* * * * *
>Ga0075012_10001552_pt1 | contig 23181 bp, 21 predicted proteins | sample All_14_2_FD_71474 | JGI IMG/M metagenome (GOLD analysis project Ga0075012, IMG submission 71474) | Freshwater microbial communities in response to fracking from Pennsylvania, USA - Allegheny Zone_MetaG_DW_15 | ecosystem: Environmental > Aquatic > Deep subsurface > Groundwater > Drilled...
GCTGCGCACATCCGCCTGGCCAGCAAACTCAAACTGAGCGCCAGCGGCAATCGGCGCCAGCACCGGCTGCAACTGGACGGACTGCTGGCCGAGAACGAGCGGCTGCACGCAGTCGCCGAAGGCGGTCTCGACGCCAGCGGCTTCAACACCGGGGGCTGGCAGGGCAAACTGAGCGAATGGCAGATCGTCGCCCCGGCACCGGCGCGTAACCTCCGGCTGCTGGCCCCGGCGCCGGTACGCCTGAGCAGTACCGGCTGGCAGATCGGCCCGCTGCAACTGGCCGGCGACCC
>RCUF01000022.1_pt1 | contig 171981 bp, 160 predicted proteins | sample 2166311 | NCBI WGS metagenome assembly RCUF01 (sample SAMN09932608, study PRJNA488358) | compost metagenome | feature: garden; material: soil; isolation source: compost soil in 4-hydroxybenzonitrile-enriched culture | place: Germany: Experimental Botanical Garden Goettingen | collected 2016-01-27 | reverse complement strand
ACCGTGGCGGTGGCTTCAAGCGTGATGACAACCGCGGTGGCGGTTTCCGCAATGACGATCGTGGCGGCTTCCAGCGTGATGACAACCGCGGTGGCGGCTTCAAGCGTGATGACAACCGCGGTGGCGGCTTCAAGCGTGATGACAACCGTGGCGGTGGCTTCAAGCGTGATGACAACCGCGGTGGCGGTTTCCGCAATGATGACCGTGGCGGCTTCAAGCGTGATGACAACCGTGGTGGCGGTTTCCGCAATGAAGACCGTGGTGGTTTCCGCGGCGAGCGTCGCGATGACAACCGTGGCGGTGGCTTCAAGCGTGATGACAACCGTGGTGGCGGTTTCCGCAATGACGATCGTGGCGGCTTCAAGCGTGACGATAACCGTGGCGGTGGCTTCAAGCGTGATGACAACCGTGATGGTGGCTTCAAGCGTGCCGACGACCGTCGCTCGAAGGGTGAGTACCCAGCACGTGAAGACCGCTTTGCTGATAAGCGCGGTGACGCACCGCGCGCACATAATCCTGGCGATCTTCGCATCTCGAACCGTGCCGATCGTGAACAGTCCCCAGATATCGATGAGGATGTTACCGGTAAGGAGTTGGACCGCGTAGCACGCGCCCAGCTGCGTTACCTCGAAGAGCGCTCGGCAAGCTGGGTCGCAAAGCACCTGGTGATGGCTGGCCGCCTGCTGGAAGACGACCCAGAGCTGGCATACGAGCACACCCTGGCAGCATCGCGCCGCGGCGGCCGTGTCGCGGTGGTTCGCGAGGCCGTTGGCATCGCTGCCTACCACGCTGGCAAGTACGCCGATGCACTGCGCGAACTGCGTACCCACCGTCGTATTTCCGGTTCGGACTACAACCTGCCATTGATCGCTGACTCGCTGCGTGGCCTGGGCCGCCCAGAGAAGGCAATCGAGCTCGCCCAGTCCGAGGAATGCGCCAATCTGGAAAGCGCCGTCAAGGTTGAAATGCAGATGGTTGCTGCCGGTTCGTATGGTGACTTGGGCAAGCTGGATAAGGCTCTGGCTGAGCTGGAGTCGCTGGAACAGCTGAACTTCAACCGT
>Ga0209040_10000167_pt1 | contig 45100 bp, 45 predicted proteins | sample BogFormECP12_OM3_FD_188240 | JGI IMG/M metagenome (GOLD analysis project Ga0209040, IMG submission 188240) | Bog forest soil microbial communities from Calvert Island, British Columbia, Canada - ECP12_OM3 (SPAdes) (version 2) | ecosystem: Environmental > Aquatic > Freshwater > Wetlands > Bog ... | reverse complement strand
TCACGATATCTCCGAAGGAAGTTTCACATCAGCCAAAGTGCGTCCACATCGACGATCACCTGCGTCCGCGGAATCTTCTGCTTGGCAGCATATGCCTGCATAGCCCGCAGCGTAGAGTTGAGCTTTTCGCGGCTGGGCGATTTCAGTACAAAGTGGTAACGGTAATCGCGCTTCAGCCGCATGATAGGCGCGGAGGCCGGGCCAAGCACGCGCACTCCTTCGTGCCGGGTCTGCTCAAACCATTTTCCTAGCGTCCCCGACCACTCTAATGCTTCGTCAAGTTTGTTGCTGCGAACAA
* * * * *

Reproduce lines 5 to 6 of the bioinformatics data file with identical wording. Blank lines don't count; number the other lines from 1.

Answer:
>Ga0209040_10000167_pt1 | contig 45100 bp, 45 predicted proteins | sample BogFormECP12_OM3_FD_188240 | JGI IMG/M metagenome (GOLD analysis project Ga0209040, IMG submission 188240) | Bog forest soil microbial communities from Calvert Island, British Columbia, Canada - ECP12_OM3 (SPAdes) (version 2) | ecosystem: Environmental > Aquatic > Freshwater > Wetlands > Bog ... | reverse complement strand
TCACGATATCTCCGAAGGAAGTTTCACATCAGCCAAAGTGCGTCCACATCGACGATCACCTGCGTCCGCGGAATCTTCTGCTTGGCAGCATATGCCTGCATAGCCCGCAGCGTAGAGTTGAGCTTTTCGCGGCTGGGCGATTTCAGTACAAAGTGGTAACGGTAATCGCGCTTCAGCCGCATGATAGGCGCGGAGGCCGGGCCAAGCACGCGCACTCCTTCGTGCCGGGTCTGCTCAAACCATTTTCCTAGCGTCCCCGACCACTCTAATGCTTCGTCAAGTTTGTTGCTGCGAACAA